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Through the late 1930s and '40s Hahn wandered. He boxed, drove taxis and led sightseeing tours. The Walgreen drugstore chain probably is not aware that it more or less sponsored him on a golf tour of sorts. Bouncing around the South, Hahn hustled lessons to customers on driving ranges and public courses, but principally managed to pay his rent by working as a short-order cook at the nearest Walgreen pharmacy. This was excellent training, he believes, for a man destined to make his fortune with deft hands. "In Augusta, Ga.," he remembers, "Walgreen's had a breakfast special—two eggs, bacon, grits, toast and coffee, all for 19¢. That special went over so big that I used to fry 45 dozen eggs every morning." Even today, he cannot crack an egg without executing a nipper-dipper flourish.
In 1941, when Hahn married a brown-haired Charleston girl, Bobbie Bryan, he had to pawn his golf clubs in Jacksonville in order for them to complete their honeymoon trip to Miami. Entering World War II, he rose to lieutenant commander aboard a hospital ship, and on one voyage safely carried 400 pregnant WACs home from England. Later he became a disc jockey, a sign manufacturer and a chef, among other things.
"I had a gypsy restlessness in me," Hahn says. "I was the black sheep in the family, the wastrel. When you mentioned Paul, they'd tisk, tisk. Now, of course, they're very proud of me." Just as his hands compulsively seek the ornate gesture, Hahn's tongue savors a verbal curlicue. Brushing a speck of lint off a $125 blazer, he cries, "Oh, the vicissitudes of fortune!"
As a golfer, Hahn found work now and then as a club pro or assistant pro and briefly in 1947 and '48 tried the pro tour. But he arrived at a withering view of himself: though his game showed signs of brilliance, Paul Hahn was a born loser.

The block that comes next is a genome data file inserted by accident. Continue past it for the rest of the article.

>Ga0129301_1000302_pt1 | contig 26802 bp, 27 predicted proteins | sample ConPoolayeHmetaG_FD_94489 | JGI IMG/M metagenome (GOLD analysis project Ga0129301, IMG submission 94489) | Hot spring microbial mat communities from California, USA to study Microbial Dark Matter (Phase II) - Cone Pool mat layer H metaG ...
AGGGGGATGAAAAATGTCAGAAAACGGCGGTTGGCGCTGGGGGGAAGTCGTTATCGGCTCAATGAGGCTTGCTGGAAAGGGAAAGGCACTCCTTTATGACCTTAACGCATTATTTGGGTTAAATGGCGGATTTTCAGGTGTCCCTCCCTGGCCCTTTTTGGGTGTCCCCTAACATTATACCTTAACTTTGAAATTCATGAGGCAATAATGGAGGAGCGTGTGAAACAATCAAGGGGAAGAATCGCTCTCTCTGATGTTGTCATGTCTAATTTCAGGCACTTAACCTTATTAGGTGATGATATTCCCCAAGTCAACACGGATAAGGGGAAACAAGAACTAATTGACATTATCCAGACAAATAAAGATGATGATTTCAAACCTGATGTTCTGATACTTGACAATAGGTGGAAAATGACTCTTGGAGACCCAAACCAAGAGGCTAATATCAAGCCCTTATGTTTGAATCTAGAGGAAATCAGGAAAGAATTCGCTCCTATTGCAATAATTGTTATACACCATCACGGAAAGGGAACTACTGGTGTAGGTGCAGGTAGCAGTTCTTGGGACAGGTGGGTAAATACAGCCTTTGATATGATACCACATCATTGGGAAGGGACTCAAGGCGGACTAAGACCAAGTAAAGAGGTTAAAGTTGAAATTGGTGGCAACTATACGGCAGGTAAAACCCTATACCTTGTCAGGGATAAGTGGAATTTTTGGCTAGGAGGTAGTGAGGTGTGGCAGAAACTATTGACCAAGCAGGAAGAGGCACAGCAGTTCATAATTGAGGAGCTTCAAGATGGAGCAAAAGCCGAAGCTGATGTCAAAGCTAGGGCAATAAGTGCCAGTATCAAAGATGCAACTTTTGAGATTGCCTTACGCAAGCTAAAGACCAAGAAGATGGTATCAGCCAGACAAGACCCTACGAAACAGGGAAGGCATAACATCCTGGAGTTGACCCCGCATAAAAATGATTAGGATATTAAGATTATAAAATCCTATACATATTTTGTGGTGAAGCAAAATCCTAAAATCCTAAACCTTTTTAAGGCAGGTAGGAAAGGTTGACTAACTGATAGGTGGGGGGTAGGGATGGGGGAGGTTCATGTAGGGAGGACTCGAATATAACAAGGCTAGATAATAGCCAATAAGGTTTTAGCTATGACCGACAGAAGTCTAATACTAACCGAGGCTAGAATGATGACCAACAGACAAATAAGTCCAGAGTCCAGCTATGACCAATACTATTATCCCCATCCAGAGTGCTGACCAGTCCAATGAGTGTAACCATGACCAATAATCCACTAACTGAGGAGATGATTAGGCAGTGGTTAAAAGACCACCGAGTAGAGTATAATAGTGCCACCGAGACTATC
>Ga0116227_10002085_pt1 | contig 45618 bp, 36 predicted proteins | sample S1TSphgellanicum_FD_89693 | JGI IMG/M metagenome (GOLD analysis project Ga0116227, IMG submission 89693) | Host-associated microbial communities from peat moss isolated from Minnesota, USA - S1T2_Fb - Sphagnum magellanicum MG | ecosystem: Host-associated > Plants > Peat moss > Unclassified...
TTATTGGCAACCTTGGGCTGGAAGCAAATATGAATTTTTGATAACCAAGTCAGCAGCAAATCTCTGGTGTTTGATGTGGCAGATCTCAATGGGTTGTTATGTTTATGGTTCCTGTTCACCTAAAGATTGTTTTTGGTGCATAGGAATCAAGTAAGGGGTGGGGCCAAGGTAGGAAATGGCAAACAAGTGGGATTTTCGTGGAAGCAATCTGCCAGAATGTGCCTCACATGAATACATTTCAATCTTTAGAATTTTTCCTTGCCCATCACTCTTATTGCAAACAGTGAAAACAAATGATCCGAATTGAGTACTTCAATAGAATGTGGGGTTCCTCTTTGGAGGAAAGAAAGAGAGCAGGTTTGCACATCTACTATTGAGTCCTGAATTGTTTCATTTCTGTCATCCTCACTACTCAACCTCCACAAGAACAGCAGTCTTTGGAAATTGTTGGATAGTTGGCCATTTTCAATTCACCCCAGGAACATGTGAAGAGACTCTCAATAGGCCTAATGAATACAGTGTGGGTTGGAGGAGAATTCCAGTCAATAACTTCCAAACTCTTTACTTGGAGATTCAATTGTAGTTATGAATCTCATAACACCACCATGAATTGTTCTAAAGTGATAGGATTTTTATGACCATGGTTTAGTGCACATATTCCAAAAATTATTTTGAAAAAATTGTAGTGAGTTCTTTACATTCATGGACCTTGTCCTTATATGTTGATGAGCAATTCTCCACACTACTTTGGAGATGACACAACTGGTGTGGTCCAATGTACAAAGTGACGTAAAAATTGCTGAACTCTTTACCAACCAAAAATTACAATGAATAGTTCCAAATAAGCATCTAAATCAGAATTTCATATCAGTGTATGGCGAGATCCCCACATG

At one tournament, the Hawaiian Open in Honolulu, he partied all night and then shot a 69 the first day for a first-place tie with Lloyd Mangrum. "I'd gone out on that course not knowing whether I was on foot or on horseback," Hahn recalls. His 69 sobered him. "That night I went to bed early. The next morning I ate a good breakfast and hit just the right number of practice balls before stepping up to the first tee." The starter gave him a generous introduction, and the gallery applauded enthusiastically. Hahn then hit a gigantic slice into the Pacific Ocean.
Well, he ruminated, doesn't every new man on the tour succumb to pressure? Perhaps so, but Hahn began to wonder if his dramatic failure had not been symptomatic of a fatal pattern.
"At the Greensboro Open a little later, I was playing a very respectable round," he goes on, "but I found myself repeatedly putting right to the edge of the cup. That night at my hotel I concluded that I wasn't really a competitor—that instead I was attuned to audience response. You see, you can get a very big Ohhhh! by just missing. I found myself subconsciously, yet deliberately, putting for close rather than in. You know, there are people born to lose—people who feel better because they lost. That was exactly the case with me. Perhaps it was a compulsion to get sympathy from the audience."
Hahn made the cut at Greensboro but dropped out of the tournament and forswore the pro circuit.
Soon after, he began to consider a trick-shot career. Employed as an assistant pro at Glen Oak Country Club in suburban Chicago, Hahn discovered his ability to amuse a crowd. "I used to clown around on the practice tee with goofy swings—one-legged swings, whirling-dervish swings, that sort of thing," he says. "I found I could collect an audience, and, when I'd mention the names of the prominent members, they'd later slip me a 10 or a 20." Nevertheless, like many a virtuoso before him, Hahn required a moment of angry passion to declare for his art. It happened two years later, in 1950, when he was head pro at a club owned by nouveau riche Californians in the San Joaquin Valley.
Hahn had been hired after having created a stir by shooting two straight rounds of 64 in a nearby town where he was working as a restaurant chef. In his first year at the club he cleared $14,000 hustling lessons and merchandise, but he received neither a salary nor a guarantee. His wife Bobbie, usually good-natured despite their nomadic existence, grew unhappy. "The club wouldn't even let us put a Coke machine in the pro shop or sell cigarettes," she says. The president's wife treated her briskly. Hahn, fed up, at last demanded a salary—only $200 a month. When the board turned him down flat he bought a trailer and struck out on a trick-shot exhibition tour. "I figured if I could take in $170 a week I could make it," he says.